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Amazon River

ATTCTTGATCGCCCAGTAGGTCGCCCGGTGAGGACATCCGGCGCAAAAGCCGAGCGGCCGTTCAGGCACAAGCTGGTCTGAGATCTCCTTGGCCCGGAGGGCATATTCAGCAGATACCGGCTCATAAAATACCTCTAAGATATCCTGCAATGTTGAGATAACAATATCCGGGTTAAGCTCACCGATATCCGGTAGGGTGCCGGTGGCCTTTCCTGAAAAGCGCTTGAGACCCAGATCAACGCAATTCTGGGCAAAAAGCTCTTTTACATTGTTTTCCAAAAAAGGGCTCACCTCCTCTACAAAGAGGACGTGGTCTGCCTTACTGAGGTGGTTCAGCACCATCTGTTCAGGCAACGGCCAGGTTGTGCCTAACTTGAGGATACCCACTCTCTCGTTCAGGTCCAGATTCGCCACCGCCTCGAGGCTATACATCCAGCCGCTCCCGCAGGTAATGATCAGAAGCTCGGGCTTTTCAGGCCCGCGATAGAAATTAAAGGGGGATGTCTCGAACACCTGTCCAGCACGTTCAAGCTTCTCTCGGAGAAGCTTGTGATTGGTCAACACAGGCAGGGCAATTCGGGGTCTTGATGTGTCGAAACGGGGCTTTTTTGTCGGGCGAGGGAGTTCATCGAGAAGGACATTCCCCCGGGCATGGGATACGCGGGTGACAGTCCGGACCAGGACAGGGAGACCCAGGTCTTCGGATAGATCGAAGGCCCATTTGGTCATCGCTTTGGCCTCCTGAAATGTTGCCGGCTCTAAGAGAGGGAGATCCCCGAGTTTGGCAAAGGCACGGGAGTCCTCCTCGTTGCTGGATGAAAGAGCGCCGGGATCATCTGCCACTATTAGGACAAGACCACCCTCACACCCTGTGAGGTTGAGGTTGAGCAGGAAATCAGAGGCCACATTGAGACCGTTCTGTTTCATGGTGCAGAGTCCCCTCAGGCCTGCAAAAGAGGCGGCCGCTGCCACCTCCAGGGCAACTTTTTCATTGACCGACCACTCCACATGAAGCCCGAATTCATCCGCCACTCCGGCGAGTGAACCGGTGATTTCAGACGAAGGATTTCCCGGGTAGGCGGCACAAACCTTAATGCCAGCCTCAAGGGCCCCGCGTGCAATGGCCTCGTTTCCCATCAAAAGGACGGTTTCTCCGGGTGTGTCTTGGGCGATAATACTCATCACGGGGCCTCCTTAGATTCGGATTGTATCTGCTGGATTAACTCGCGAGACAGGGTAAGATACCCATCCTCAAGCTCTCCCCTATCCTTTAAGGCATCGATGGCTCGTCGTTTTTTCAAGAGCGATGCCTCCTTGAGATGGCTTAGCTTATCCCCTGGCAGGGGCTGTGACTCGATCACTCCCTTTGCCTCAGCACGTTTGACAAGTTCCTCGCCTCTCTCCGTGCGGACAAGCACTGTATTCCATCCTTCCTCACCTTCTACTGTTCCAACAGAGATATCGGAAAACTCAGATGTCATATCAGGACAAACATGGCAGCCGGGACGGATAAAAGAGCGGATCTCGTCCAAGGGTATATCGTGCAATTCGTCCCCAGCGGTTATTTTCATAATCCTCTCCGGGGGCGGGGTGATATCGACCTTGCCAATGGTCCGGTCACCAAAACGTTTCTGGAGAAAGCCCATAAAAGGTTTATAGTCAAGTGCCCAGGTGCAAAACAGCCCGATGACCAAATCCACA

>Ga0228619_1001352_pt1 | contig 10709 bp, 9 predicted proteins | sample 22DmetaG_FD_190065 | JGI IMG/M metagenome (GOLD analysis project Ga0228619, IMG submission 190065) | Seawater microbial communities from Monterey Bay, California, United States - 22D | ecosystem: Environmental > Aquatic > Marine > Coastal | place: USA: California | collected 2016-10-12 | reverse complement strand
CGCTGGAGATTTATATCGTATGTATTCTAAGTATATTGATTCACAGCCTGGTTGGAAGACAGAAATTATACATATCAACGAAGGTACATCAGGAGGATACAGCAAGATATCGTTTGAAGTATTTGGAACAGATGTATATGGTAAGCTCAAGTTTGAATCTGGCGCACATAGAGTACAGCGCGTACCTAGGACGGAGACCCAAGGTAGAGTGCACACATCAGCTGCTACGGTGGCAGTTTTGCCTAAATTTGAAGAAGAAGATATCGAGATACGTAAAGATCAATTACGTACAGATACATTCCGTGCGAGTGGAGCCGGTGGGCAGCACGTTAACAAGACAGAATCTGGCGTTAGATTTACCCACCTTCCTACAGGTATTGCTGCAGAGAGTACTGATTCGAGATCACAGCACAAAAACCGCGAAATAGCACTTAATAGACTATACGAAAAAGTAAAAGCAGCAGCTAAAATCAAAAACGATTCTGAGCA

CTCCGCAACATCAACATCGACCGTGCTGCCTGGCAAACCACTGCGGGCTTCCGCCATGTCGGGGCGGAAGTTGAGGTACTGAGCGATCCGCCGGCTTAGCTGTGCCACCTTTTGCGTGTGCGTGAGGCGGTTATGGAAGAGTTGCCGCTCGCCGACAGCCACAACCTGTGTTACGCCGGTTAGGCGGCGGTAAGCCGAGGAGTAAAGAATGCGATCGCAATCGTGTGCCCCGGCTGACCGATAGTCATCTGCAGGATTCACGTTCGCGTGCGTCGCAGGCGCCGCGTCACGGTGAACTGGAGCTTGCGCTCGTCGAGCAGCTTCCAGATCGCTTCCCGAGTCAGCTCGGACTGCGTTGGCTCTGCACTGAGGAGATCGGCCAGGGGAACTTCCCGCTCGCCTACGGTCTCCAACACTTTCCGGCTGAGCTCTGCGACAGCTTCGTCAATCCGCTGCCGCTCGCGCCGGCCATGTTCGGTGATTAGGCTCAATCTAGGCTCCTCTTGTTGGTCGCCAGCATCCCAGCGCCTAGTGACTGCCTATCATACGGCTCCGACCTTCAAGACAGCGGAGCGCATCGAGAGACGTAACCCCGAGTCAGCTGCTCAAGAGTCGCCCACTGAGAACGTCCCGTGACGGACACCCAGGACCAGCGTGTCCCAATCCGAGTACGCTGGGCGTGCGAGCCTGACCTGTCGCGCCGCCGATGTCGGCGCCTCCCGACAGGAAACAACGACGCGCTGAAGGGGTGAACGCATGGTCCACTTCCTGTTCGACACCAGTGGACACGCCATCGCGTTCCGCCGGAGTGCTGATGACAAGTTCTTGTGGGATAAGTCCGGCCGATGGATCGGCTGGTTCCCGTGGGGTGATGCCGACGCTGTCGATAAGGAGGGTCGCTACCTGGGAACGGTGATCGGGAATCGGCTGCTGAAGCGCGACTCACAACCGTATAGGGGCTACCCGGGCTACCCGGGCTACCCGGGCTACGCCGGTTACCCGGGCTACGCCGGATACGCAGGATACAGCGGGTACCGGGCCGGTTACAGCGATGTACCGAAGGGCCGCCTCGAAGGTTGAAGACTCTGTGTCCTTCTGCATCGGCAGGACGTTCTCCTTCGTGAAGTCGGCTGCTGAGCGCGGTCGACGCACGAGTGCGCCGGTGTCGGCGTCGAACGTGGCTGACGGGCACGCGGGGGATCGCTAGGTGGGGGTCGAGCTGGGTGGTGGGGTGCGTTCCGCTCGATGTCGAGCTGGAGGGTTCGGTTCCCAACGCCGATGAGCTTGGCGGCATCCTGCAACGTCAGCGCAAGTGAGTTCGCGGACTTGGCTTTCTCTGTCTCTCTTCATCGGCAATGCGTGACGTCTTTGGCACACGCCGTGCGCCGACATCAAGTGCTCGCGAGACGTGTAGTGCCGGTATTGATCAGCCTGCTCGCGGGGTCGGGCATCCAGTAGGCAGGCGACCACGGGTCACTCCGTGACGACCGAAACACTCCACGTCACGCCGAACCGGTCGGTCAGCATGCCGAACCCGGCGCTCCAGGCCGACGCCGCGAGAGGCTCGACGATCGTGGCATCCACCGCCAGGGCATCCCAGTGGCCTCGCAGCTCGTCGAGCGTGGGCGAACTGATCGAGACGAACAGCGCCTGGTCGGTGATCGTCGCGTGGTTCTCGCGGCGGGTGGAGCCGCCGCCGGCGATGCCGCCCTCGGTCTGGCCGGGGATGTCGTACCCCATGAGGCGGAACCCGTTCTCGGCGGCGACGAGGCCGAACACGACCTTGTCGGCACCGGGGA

The Amazon River is the longest river in South America and the second-longest in the world (after the NILE RIVER), extending some 4,000 miles across the continent. The Amazon drains 2.7 million square miles, from near the Pacific Ocean on the inter-Andean plateau to the Atlantic Ocean. It flows through Peru, eastward across Brazil, and enters the Atlantic at the EQUATOR, where it discharges roughly a fifth of all the freshwater that drains into the oceans. The river has hundreds of tributaries; of these, 17 are more than 1,000 miles long. The main headwaters of the Amazon, the Ucayali and Marañón Rivers, have their source in the snows of the high ANDES MOUNTAINS of Peru. During the wet season, the Amazon varies in width from five to 40 miles. Near the Atlantic, it opens into an estuary about 150 miles wide, scattered into many branches by islands formed from silt deposits. Often called the “Ocean River” because of its vastness, the Amazon is highly navigable, and large ships can reach Iquitos in northeastern Peru, 2,300 miles from the sea. Before the European conquest of South America, the Amazon had no single name; its different sections were known to native peoples by specific names. The name of the river is probably derived from the native word amassona for “boat destroyer,” although others claim it was named by Europeans after the Amazons of Greek mythology. 


 

 

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